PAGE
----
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Elementary decisions

Closing schools on the table, but not only way district can go

by Crispin Kott
September 23, 2010 12:46 AM | 0 0 comments | 24 24 recommendations | email to a friend | print
Sophie Finn Elementary School, one of four schools currently “significantly under capacity.”
Sophie Finn Elementary School, one of four schools currently “significantly under capacity.”
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Will Kingston Board of Education trustees’ urge to become more efficient lead to the closing of one or more of the district’s elementary schools?

A recent study, still in draft form, of the efficiency of the Kingston City School District’s elementary schools outlines possibilities which include consolidating services and closing schools.  

At a meeting of the school board last week, Dr. Paul Seversky outlined some of the issues facing the district, including a continued decline in student population that’s likely to reverse itself within a decade. The study, conducted by Seversky through Advisory Solutions, was commissioned by the district last October at a cost of $36,685. The report was not completed at the time the study was presented, but school board President James Shaughnessy said he expected it would come before the weekend, at which time its findings would be made available to the public.  

“We contracted the study through Advisory Solutions because we needed to do enrollment projections and a capacity study for our elementary schools,” Shaughnessy said. “[Sobersky] is a retired district superintendent and BOCES assistant superintendent, and he has done this for quite a number of school districts over the years. We wanted to get someone with experience with this, and we think we’re getting a good report from him.” 

According to Shaughnessy, school officials proactively recognized that the steady decline in enrollment over the past few years was something they should look into, with regard to providing an equitable education to students while getting the most out of the district’s resources. While the study does show the district’s enrollment is likely to continue its downward trend over the next five years, leaving between 13.4 to 19.9 percent unused elementary school capacity in some buildings five years from now, Shaughnessy explained that because it’s expected to rise again to its present population of around 7,000, any moves to address the immediate present should be done with the understanding that they might need to be undone down the line.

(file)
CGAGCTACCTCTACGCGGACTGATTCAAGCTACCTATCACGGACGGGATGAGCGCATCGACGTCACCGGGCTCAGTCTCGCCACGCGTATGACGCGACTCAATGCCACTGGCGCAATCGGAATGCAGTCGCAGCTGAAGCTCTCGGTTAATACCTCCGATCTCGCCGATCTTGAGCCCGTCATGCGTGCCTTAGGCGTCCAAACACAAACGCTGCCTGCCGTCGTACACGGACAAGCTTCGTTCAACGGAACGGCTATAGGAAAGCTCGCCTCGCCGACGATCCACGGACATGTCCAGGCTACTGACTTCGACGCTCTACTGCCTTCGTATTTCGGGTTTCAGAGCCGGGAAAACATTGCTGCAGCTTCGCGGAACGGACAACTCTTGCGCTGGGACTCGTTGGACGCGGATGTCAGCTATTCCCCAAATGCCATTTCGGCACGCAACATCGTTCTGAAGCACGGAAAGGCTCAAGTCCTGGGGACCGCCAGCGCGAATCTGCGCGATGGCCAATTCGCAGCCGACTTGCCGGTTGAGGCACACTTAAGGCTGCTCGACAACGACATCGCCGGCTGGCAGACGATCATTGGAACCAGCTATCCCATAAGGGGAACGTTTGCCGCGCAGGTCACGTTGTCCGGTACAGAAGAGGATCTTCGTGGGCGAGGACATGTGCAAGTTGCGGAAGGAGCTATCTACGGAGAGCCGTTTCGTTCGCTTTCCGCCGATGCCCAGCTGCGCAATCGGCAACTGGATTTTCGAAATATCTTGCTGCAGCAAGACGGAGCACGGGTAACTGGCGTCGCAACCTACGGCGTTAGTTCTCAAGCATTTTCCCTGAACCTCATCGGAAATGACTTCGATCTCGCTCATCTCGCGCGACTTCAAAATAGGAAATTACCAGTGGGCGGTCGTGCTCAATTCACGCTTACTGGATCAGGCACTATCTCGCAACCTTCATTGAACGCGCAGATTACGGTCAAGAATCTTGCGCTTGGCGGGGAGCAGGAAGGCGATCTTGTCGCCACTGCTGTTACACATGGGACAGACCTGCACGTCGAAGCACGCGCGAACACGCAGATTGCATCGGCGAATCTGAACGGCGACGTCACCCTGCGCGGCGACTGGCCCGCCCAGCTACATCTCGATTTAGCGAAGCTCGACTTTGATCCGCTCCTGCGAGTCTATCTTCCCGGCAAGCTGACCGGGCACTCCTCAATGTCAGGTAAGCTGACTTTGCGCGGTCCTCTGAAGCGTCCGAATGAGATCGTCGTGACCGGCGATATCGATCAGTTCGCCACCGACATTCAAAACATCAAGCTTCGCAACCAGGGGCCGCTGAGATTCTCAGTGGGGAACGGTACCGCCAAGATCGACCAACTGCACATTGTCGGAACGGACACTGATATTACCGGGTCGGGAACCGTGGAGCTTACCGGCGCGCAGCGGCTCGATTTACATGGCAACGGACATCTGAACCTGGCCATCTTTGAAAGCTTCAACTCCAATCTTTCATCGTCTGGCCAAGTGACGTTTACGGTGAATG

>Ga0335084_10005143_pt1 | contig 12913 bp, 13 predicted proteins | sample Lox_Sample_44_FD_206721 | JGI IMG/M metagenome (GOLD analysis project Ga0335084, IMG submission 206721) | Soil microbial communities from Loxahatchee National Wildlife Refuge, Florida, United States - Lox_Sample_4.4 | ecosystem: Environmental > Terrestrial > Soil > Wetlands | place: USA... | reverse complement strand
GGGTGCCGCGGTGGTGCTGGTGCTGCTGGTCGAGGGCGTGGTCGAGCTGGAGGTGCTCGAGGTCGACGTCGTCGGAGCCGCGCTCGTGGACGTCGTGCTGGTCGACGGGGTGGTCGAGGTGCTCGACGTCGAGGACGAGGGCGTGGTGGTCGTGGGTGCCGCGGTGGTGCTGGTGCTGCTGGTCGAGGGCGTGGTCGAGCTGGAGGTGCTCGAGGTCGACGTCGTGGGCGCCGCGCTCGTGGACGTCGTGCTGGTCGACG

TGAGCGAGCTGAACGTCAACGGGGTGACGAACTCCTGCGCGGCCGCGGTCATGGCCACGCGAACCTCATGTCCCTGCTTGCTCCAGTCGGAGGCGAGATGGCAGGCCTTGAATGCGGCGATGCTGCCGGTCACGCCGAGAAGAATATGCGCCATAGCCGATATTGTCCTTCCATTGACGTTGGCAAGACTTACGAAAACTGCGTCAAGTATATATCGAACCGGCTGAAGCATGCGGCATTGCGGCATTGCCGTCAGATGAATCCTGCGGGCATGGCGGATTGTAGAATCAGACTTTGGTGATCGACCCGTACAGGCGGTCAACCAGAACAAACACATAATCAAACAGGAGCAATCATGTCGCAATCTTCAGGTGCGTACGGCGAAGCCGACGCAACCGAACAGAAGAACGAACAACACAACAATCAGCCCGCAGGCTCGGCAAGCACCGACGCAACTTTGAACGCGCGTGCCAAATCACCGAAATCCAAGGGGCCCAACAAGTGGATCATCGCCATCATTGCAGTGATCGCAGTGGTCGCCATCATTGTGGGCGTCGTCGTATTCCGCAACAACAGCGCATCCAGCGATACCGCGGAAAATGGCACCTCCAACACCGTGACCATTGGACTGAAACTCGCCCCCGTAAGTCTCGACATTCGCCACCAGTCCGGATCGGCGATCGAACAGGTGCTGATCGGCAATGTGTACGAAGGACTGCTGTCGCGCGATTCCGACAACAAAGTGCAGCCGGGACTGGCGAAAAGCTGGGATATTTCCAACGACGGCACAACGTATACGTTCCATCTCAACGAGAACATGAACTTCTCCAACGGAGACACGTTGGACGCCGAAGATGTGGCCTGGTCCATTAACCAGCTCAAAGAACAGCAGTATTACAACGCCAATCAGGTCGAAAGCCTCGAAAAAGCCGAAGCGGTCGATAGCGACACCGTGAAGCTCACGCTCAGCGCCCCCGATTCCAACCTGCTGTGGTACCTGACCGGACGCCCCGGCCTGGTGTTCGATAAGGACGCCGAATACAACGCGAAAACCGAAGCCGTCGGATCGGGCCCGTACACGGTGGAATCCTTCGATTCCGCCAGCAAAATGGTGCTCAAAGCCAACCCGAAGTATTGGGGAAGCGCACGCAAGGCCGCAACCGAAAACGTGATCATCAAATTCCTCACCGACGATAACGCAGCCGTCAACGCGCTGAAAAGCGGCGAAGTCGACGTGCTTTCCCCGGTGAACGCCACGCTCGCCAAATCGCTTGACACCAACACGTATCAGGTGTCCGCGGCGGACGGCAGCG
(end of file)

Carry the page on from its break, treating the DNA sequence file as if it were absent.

“While we’ve had overall declining enrollments over the last four years or so, our kindergarten enrollments in the last three years have been going up,” Shaughnessy said. “The impact is that the declining enrollment that we saw in kindergarten in the early 2000s, that’s going to impact our overall enrollment until around 2015. And the increases in kindergarten lately will impact our overall student population going out 10 years.” 

But even if those numbers to climb back to where they are today 10 years from now, District Superintendent Gerard Gretzinger noted that the district’s present situation, with an elementary enrollment as of October 2009 at 3,054 and a total pupil capacity in the buildings an estimated 3,918, is not a model of efficiency.  

Four options

Even so, the draft report posited four potential options for reconfiguring the district in an effort to streamline its efficiency and ensure all of its elementary school students are being given an equitable education regardless of the building in which they attend school.

One of the options in the report suggests closing one of the district’s elementary schools and realigning its attendance boundaries so its students could go elsewhere. Such a move would also likely cause a ripple effect in the alignment zones so as to adequately ensure each school can function both efficiently and adequately under any new configuration.  

Four schools were listed as being significantly under capacity in the draft report, including Anna Devine (77 students under), Sophie Finn (76), Zena (73) and Frank L. Meagher (61). The report also indicated Meagher was in need of considerable renovations. While staff reductions in each instance ranged between seven and nine instructional employees, the study noted the possibility of using those educators in other capacities throughout the district.  

The second option in the study presented by Seversky was to combine the attendance zones for a number of schools in the district and create buildings with smaller grade disparities. Three of the existing elementary schools would cover students in grades K-2, with another three set aside for 3-5. The five remaining buildings would continue to serve students in grades K-5.  

Though it’s still unclear which of the impacted schools would serve which levels, attendance zones in Edward R. Crosby and Zena could be combined, as could Harry L. Edson and Chambers, along with Sophie Finn and John F. Kennedy.